Long gone are the days when samurai defended their lords and fought under the way of the samurai, known as “bushido”. The times of the armored samurai came to an end during the Meiji restoration, when the new government abolished the warrior caste, and forbid the use of katana. We’ve seen their armor and katana in museums. We’ve seen their stories in movies. Now there’s a chance to become a samurai, at least for a day, at the Samurai Armor Photo Studio in Shibuya. I tried the experience and couldn’t get enough of the photo shooting and learning all my brain could retain about the samurai and the dressing process of the armor.
Welcomed by the owner Takemura-san and the cameraman Okamoto-san, they made a short introduction of the session and history of the samurai armor. The payment had been made in advance, so there went my ¥13000 reserved for that moment. Then, he described all the armor and the various samurai they would have belonged to in the past. The selection of armor included a larger suit of armor, for those people that are above average size. The armor had been also used in several TV shows and movies in Japan, like Taiga drama, and even the ones that Tom Cruise and Ken Watanabe used in the movie The Last Samurai. It was hard to decide on just one of the suits of armor, but I finally made up my mind and chose the all black armor, worn by Date Masamune.
During the dressing process, Takemura-san explained every piece of clothing and armor, and their use and purpose. Trying to repeat every term he said wasn’t enough to help me remember everything through the dressing process, and I’m sure I will need his guidance again. One of the facts carved in my brain was that it was necessary for a samurai to have assistance to get dressed by a trustworthy disciple, as they couldn’t do the whole process on their own. The last piece of armor, the chest, weighs around 20kg. The real armor used by samurai weighed over 40kg. The new lighter models are for the actors performing whilst wearing the samurai armor.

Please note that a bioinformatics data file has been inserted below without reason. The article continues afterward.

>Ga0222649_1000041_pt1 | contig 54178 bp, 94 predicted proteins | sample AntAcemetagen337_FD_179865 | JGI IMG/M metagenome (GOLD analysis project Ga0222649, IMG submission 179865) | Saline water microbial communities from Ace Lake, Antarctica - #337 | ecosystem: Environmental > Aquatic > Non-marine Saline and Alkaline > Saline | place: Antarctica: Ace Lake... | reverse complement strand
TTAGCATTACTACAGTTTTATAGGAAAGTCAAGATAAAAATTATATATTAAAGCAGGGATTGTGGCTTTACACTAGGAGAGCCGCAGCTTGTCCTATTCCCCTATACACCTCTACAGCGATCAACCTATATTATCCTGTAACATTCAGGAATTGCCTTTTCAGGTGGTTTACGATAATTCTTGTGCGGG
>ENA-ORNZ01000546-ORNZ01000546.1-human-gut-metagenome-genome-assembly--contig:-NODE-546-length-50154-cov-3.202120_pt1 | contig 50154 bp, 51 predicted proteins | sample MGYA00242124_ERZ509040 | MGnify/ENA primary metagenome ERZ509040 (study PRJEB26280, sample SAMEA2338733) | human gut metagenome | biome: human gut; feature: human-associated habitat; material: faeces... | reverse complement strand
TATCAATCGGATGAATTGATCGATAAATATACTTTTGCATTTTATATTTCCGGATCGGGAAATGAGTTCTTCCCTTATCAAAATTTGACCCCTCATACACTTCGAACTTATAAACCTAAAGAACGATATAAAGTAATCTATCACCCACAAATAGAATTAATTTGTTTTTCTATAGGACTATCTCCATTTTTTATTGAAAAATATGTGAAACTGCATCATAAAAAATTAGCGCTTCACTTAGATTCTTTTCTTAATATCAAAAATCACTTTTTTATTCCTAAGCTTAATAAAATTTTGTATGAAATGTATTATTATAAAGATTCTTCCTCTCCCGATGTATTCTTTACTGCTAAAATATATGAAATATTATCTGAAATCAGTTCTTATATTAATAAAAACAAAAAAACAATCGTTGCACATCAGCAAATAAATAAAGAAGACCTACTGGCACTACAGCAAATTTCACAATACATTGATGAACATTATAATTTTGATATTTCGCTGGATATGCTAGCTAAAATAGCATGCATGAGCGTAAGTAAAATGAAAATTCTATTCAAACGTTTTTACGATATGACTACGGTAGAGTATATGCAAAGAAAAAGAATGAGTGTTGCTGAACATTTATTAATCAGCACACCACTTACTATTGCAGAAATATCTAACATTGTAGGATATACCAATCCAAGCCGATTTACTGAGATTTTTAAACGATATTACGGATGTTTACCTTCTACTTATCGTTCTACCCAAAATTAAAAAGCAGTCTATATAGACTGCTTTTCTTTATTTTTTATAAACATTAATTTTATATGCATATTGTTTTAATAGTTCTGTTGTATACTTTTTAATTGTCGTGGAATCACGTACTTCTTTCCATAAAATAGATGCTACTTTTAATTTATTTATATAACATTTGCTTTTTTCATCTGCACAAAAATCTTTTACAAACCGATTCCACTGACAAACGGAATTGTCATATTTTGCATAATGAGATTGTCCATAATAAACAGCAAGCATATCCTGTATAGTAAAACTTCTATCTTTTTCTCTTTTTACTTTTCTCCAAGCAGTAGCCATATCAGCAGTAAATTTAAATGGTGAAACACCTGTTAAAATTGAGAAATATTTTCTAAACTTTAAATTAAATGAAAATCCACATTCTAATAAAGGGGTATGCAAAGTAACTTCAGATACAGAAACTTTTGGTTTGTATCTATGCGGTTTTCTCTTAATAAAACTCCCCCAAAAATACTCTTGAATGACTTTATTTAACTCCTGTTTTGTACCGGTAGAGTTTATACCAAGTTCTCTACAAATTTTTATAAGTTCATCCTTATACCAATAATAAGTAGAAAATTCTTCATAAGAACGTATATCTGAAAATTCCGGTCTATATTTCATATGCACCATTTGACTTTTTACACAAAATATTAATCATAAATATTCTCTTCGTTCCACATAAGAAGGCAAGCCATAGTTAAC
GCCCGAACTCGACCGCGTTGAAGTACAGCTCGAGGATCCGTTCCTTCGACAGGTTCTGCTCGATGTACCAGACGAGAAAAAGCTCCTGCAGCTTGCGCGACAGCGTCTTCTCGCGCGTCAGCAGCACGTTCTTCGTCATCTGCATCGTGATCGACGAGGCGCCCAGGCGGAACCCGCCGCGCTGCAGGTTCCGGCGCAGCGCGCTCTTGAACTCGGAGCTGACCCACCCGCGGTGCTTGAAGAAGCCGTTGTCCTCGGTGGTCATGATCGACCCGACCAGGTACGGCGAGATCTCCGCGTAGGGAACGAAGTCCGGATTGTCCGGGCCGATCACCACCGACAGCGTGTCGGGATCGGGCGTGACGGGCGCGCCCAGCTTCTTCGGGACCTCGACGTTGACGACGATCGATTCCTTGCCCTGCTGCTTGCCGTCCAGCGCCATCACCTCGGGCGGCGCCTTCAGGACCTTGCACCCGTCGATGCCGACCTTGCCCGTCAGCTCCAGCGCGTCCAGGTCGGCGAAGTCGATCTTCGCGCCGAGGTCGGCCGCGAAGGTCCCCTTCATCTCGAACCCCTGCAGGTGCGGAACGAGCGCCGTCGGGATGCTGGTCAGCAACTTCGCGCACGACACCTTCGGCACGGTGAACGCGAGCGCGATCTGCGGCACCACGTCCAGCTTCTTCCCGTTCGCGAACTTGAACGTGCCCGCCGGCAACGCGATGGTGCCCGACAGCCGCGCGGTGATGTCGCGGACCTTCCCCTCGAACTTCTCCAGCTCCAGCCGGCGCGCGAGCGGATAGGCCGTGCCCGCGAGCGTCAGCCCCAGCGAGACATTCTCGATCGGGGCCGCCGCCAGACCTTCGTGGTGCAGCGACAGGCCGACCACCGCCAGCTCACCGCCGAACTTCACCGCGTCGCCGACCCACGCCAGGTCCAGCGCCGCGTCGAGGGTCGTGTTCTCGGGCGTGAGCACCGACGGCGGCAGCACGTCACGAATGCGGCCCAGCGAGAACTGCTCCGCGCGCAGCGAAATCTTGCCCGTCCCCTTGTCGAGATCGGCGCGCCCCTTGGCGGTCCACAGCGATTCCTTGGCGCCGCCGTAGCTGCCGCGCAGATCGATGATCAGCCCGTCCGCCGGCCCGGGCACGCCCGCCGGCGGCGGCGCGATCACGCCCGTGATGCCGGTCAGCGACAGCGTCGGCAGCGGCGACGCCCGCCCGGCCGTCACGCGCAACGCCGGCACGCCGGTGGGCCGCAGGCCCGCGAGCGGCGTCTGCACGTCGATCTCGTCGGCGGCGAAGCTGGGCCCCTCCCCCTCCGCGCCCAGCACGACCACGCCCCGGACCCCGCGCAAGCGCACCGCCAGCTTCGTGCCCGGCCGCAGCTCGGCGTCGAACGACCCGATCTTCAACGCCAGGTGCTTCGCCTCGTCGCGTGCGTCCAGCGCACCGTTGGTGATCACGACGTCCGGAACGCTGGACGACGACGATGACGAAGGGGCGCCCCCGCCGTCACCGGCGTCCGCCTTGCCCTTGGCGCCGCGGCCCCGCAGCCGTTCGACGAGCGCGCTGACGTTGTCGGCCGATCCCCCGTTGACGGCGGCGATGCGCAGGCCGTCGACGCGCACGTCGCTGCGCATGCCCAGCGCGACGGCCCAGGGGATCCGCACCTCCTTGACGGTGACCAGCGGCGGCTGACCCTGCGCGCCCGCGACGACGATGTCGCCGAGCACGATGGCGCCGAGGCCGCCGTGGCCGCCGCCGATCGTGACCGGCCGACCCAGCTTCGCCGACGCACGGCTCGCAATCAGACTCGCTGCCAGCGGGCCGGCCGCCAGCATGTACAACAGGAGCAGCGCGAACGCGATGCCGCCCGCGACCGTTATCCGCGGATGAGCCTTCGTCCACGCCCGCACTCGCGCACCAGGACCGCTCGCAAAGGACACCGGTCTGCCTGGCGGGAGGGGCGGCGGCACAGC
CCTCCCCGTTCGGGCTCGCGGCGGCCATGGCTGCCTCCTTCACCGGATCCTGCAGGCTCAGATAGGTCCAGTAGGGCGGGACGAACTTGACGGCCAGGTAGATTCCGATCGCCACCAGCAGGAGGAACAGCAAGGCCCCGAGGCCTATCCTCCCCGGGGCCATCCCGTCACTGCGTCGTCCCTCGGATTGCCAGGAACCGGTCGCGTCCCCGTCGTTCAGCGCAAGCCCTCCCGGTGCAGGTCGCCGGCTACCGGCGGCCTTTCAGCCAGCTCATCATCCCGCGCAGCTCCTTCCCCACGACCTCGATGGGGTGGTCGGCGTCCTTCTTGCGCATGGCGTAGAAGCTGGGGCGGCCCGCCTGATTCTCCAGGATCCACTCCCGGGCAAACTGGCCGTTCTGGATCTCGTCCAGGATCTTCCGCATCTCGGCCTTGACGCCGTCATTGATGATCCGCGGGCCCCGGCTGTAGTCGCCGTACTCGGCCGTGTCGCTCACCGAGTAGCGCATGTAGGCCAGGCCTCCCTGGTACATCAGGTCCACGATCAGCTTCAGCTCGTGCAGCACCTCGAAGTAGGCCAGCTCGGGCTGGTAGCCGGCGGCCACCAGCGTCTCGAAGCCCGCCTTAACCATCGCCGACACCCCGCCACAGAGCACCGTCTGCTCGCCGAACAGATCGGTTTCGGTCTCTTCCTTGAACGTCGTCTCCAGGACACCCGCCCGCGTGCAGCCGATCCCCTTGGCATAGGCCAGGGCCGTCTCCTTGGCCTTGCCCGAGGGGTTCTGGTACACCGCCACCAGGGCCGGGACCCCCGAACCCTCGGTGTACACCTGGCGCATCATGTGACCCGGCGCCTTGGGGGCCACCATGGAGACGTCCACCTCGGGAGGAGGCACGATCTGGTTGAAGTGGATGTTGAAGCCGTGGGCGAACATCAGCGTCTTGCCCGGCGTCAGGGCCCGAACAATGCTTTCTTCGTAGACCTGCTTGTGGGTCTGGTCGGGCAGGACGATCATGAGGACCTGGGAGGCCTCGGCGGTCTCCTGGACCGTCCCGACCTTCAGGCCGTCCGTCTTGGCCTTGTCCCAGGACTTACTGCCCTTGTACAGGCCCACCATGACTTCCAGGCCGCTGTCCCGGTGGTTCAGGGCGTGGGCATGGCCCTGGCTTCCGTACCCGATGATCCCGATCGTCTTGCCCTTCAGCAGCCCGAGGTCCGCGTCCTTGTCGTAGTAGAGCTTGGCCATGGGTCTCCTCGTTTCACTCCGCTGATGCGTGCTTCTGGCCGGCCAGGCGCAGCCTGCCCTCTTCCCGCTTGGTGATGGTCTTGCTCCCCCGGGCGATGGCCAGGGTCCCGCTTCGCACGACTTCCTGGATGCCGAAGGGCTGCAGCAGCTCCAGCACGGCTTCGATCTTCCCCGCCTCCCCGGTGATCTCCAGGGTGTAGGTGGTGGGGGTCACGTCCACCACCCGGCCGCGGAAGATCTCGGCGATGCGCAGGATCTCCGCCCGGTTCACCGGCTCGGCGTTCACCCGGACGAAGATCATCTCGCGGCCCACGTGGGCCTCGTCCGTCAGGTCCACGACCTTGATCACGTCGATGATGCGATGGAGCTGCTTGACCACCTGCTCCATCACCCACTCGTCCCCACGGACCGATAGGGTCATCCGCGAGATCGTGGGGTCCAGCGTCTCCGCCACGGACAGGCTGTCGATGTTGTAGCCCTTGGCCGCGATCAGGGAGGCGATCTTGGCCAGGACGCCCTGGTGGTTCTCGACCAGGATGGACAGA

Walking fully armored wasn’t easy, and I had to be careful to not scratch any armor detail or bump into any valuable piece of the studio. The armor are really not toys and had to be taken seriously. The undressing process after the photo session took barely a minute, though. The photo session was the moment to get into the role of being a samurai. I participated in photo sessions before, but this one was the funniest and most relaxed. I couldn’t help but laugh most of the time about the comments from Takemura-san and Okamoto-san. They both made the session really enjoyable, cracking jokes with them and still getting more information of the armor I was wearing.
Once the photo session was over, and I was waiting for the photos to be transferred to an SD card to take home with me, I could ask Takemura-san some questions regarding the weapons and more details of the lives and history of the samurai. The entire experience was a lesson and memento I took home with me.